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Using Red Raspberry as an Effective Aid During Pregnancy,Childbirth and Beyond

By Patricia Newton

Note: Be sure to discuss this with your medical care provider before taking any herbs during pregnancy or lactation.

When my midwife, during my first pregnancy, suggested that I start taking red raspberry capsules, I was intrigued. "I guarantee that you will not have a typical first labor," she said. My complete trust and long-time admiration in this woman contributed to my not hesitating to following her directions. If it hadnít have worked, I wonder what her "guarantee" would have been. I donít have to worry about that because I believe that the herb did work indeed. I have taken the herb religiously during my three pregnancies and would not ever dream of going through a labor without having taken the red raspberry.

As Louise Tenney, M.H. writes in her book Todayís Herbal Health: The Essential Reference Guide, Fourth Edition, "red raspberry is one of the most renowned herbs used by women, especially during pregnancy. It contains nutrients that help to strengthen the uterus wall, reduce nausea, prevent hemorrhage, and reduce pain of childbirth. Red raspberry helps reduce false labor pains common in some pregnancies. It also helps enrich the colostrum found in breast milk. Drinking the tea will relieve painful menstruation and aid the blood flow. If your flow is too heavy, red raspberry tea will help it decrease uterine swelling and cut down on post-partum bleeding. Besides being good for women, red raspberry is a wonderful herb for children to use in case of colds, diarrhea, colic and fevers. It is also a good remedy for infants who suffer from dysentery and diarrhea. Red raspberry contains vitamins A, C, D, E, G, F, and B. It is rich in iron and calcium and contains phosphorus and manganese." (pp 133, 134).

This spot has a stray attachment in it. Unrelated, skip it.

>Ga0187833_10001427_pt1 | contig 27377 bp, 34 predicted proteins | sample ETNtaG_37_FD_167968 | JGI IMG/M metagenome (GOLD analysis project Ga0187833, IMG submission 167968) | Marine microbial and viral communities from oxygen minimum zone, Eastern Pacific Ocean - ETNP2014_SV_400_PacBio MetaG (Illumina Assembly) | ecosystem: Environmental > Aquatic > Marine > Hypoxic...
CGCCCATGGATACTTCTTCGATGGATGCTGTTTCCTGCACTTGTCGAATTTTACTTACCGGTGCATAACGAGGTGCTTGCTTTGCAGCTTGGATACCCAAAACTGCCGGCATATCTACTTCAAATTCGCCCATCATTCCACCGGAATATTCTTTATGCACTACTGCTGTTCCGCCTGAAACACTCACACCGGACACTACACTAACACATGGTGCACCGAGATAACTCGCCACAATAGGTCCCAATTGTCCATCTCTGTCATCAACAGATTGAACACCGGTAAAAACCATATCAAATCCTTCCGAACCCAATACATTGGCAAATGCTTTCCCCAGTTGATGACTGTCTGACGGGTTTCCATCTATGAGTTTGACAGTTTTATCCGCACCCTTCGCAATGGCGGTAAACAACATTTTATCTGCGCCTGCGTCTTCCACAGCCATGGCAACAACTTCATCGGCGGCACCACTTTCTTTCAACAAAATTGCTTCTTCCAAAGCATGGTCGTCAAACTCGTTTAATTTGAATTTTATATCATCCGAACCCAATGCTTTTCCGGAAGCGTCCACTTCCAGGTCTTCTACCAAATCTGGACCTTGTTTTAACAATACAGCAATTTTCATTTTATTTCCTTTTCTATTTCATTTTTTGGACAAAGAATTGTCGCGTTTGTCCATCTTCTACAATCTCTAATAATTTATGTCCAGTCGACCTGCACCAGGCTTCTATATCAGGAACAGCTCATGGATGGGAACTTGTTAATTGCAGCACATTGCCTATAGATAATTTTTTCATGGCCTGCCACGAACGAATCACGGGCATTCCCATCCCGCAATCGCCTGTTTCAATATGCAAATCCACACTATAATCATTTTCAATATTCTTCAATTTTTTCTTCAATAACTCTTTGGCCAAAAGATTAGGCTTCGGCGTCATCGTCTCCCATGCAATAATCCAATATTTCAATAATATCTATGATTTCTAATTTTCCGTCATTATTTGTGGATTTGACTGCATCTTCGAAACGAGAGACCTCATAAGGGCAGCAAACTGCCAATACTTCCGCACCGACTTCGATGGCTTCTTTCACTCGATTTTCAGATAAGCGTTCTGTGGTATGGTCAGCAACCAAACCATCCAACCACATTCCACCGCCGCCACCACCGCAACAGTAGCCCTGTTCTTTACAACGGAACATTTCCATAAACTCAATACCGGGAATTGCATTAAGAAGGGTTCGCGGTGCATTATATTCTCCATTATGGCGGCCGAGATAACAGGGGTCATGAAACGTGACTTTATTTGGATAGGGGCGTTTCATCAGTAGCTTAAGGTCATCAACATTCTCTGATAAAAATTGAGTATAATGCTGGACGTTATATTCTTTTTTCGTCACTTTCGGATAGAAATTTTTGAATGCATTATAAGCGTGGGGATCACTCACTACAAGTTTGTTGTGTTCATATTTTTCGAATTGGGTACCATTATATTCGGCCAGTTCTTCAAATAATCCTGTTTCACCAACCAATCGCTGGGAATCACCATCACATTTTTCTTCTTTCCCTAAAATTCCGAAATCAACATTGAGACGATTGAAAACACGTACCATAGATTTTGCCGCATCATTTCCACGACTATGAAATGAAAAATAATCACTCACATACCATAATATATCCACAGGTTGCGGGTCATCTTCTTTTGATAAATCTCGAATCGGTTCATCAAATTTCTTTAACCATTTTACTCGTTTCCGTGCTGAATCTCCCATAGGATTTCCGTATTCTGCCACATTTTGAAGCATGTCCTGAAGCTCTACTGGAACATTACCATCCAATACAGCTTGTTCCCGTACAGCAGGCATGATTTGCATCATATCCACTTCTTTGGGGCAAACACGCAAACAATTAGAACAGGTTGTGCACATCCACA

During pregnancy, a cup of the tea made from the dried leaves may be taken daily. It may be sweetened with honey if desired. Many women drink the tea after childbirth, as it helps with all female organ-related problems. When combined with Blessed Thistle, it is highly effective in increasing the quality and quantity of breastmilk. Both red raspberry and blessed thistle teas are available in bagged and loose form (bulk) at most health food stores.

Instead of drinking the red raspberry tea, the Red Raspberry Combination Capsules may be taken. This is what I have done during all of my pregnancies, rather than drinking the tea. Natureís Herbs markets these capsules, and they are sold at health food stores. For a bottle of 100 capsules, it will cost you around $10. Another company also has the product, under the name of "PN-6". Following is the schedule that must be adhered to when taking the capsules.

Week 36: Take one capsule daily, (preferably at about the same time each day). Week 37: Take two capsules daily, (one in the morning and one in the evening). Week: 38: Take four capsules daily, (two in the morning and two in the evening). Week 39: Take five capsules daily, (one in am, one at lunch, one mid-afternoon, one in the evening, one at bedtime).

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If you should finish the schedule, and still havenít delivered yet, donít worry. Donít keep taking the capsules. I doubt if anything would happen if you continued the capsules, but itís best to just stick to the schedule. All of my babies were "late" and I know that the herbs still worked.

Taking the red raspberry combination will not guarantee that your labors will be two hours long and your baby will fly out after only one push. It will, however, tone your uterus and help it work more efficiently than had you not taken it.

Another major factor in easing childbirth is visualization. Our minds are extremely powerful. I strongly suggest that every pregnant woman read Mind Over Labor, by Carl Jones. Visualization in combination with natureís herbs will no doubt help your body do its work in the labor process. Do not fear labor. Women have been delivering babies for how many years? Remember, "It (labor) is supposed to work." Read all that you can about the childbirth experience, block out all the horror stories everyone loves to tell you when youíre pregnant, and try to relax. You'll do just fine.

© Patricia Newton
In addition to being a homeschooling mom and freelance writer, Patricia is a doula and childbirth educator. She may be contacted through her website,


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